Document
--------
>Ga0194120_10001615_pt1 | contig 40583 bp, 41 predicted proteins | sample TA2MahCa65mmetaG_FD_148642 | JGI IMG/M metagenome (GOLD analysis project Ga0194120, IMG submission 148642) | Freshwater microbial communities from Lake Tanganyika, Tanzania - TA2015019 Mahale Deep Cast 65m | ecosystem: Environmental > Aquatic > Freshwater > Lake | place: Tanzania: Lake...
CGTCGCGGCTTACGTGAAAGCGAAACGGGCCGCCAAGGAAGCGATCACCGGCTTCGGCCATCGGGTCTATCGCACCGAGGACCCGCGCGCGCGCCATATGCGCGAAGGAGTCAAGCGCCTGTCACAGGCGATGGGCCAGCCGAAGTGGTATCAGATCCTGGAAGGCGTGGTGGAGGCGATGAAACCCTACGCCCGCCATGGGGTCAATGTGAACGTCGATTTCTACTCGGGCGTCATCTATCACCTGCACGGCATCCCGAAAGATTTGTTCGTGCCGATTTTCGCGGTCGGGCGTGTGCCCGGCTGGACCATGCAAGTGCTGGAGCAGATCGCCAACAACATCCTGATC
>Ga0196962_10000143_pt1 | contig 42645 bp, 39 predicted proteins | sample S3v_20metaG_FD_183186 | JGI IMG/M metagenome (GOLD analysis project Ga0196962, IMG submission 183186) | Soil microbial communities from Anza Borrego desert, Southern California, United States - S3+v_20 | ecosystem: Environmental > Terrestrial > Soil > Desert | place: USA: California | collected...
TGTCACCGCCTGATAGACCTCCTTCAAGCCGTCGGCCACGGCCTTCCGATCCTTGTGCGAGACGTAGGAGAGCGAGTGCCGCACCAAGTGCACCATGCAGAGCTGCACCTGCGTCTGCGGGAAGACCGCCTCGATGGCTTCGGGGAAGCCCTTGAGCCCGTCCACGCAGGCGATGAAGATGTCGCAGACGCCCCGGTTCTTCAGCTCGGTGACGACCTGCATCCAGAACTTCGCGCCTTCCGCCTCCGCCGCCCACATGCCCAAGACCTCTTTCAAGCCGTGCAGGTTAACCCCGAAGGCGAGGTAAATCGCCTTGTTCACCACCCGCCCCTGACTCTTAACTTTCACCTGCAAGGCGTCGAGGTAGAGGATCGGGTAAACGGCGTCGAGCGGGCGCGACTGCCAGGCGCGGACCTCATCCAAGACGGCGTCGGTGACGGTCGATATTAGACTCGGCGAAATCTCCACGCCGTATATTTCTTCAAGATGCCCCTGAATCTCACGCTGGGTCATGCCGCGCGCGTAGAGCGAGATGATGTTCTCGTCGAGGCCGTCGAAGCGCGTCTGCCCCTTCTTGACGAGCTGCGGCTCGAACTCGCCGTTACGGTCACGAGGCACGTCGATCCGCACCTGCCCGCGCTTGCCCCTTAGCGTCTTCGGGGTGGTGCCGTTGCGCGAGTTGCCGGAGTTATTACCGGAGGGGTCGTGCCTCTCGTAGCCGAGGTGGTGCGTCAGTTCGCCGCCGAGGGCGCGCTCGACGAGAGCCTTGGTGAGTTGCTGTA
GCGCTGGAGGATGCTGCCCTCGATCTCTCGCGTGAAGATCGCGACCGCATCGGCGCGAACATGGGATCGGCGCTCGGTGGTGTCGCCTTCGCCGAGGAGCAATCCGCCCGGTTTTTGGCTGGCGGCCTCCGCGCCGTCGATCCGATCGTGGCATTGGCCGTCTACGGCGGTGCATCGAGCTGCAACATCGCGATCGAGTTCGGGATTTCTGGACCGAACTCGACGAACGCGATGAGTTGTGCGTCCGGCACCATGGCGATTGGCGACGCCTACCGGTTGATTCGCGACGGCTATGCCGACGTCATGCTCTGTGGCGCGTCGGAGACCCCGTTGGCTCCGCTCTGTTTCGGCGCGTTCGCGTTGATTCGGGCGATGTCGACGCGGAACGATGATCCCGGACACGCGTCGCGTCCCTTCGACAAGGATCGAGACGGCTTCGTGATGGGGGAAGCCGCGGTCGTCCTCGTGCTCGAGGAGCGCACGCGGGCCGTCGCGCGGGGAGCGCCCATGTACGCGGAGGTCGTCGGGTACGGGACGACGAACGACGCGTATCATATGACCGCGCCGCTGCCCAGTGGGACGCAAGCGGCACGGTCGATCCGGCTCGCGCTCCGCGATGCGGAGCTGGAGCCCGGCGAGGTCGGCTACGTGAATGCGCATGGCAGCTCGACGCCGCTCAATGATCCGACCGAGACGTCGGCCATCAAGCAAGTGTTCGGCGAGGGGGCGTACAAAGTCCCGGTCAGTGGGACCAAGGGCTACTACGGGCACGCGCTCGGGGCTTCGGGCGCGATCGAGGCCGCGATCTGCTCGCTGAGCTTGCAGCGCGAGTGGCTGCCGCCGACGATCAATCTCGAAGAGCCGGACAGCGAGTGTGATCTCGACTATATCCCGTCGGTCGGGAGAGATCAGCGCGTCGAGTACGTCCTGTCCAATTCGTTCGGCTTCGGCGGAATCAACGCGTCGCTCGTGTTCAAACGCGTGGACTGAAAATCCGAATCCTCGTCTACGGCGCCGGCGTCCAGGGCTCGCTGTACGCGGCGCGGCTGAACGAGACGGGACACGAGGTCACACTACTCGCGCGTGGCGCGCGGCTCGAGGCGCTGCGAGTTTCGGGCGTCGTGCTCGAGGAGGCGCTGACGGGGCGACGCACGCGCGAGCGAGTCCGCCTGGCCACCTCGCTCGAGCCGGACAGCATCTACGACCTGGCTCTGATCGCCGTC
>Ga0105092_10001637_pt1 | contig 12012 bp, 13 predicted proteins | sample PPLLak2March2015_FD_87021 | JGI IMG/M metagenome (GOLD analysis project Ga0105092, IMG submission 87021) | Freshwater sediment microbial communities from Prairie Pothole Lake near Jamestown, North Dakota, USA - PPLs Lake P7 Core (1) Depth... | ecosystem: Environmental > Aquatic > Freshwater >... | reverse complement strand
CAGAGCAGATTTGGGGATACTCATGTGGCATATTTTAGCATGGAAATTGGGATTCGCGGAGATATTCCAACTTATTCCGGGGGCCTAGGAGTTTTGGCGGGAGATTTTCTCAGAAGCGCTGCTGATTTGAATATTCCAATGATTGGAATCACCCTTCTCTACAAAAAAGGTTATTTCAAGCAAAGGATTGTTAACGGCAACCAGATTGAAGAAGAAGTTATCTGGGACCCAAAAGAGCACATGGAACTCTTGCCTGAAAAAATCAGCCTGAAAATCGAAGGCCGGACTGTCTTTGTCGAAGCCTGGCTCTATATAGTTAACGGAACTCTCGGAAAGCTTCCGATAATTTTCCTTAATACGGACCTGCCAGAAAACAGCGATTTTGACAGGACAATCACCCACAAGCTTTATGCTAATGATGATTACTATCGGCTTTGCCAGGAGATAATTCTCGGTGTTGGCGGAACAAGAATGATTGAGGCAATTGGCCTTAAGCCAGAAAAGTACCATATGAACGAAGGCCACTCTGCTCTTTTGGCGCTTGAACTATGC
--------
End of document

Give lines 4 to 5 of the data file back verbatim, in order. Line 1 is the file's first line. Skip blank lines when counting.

TGTCACCGCCTGATAGACCTCCTTCAAGCCGTCGGCCACGGCCTTCCGATCCTTGTGCGAGACGTAGGAGAGCGAGTGCCGCACCAAGTGCACCATGCAGAGCTGCACCTGCGTCTGCGGGAAGACCGCCTCGATGGCTTCGGGGAAGCCCTTGAGCCCGTCCACGCAGGCGATGAAGATGTCGCAGACGCCCCGGTTCTTCAGCTCGGTGACGACCTGCATCCAGAACTTCGCGCCTTCCGCCTCCGCCGCCCACATGCCCAAGACCTCTTTCAAGCCGTGCAGGTTAACCCCGAAGGCGAGGTAAATCGCCTTGTTCACCACCCGCCCCTGACTCTTAACTTTCACCTGCAAGGCGTCGAGGTAGAGGATCGGGTAAACGGCGTCGAGCGGGCGCGACTGCCAGGCGCGGACCTCATCCAAGACGGCGTCGGTGACGGTCGATATTAGACTCGGCGAAATCTCCACGCCGTATATTTCTTCAAGATGCCCCTGAATCTCACGCTGGGTCATGCCGCGCGCGTAGAGCGAGATGATGTTCTCGTCGAGGCCGTCGAAGCGCGTCTGCCCCTTCTTGACGAGCTGCGGCTCGAACTCGCCGTTACGGTCACGAGGCACGTCGATCCGCACCTGCCCGCGCTTGCCCCTTAGCGTCTTCGGGGTGGTGCCGTTGCGCGAGTTGCCGGAGTTATTACCGGAGGGGTCGTGCCTCTCGTAGCCGAGGTGGTGCGTCAGTTCGCCGCCGAGGGCGCGCTCGACGAGAGCCTTGGTGAGTTGCTGTA
GCGCTGGAGGATGCTGCCCTCGATCTCTCGCGTGAAGATCGCGACCGCATCGGCGCGAACATGGGATCGGCGCTCGGTGGTGTCGCCTTCGCCGAGGAGCAATCCGCCCGGTTTTTGGCTGGCGGCCTCCGCGCCGTCGATCCGATCGTGGCATTGGCCGTCTACGGCGGTGCATCGAGCTGCAACATCGCGATCGAGTTCGGGATTTCTGGACCGAACTCGACGAACGCGATGAGTTGTGCGTCCGGCACCATGGCGATTGGCGACGCCTACCGGTTGATTCGCGACGGCTATGCCGACGTCATGCTCTGTGGCGCGTCGGAGACCCCGTTGGCTCCGCTCTGTTTCGGCGCGTTCGCGTTGATTCGGGCGATGTCGACGCGGAACGATGATCCCGGACACGCGTCGCGTCCCTTCGACAAGGATCGAGACGGCTTCGTGATGGGGGAAGCCGCGGTCGTCCTCGTGCTCGAGGAGCGCACGCGGGCCGTCGCGCGGGGAGCGCCCATGTACGCGGAGGTCGTCGGGTACGGGACGACGAACGACGCGTATCATATGACCGCGCCGCTGCCCAGTGGGACGCAAGCGGCACGGTCGATCCGGCTCGCGCTCCGCGATGCGGAGCTGGAGCCCGGCGAGGTCGGCTACGTGAATGCGCATGGCAGCTCGACGCCGCTCAATGATCCGACCGAGACGTCGGCCATCAAGCAAGTGTTCGGCGAGGGGGCGTACAAAGTCCCGGTCAGTGGGACCAAGGGCTACTACGGGCACGCGCTCGGGGCTTCGGGCGCGATCGAGGCCGCGATCTGCTCGCTGAGCTTGCAGCGCGAGTGGCTGCCGCCGACGATCAATCTCGAAGAGCCGGACAGCGAGTGTGATCTCGACTATATCCCGTCGGTCGGGAGAGATCAGCGCGTCGAGTACGTCCTGTCCAATTCGTTCGGCTTCGGCGGAATCAACGCGTCGCTCGTGTTCAAACGCGTGGACTGAAAATCCGAATCCTCGTCTACGGCGCCGGCGTCCAGGGCTCGCTGTACGCGGCGCGGCTGAACGAGACGGGACACGAGGTCACACTACTCGCGCGTGGCGCGCGGCTCGAGGCGCTGCGAGTTTCGGGCGTCGTGCTCGAGGAGGCGCTGACGGGGCGACGCACGCGCGAGCGAGTCCGCCTGGCCACCTCGCTCGAGCCGGACAGCATCTACGACCTGGCTCTGATCGCCGTC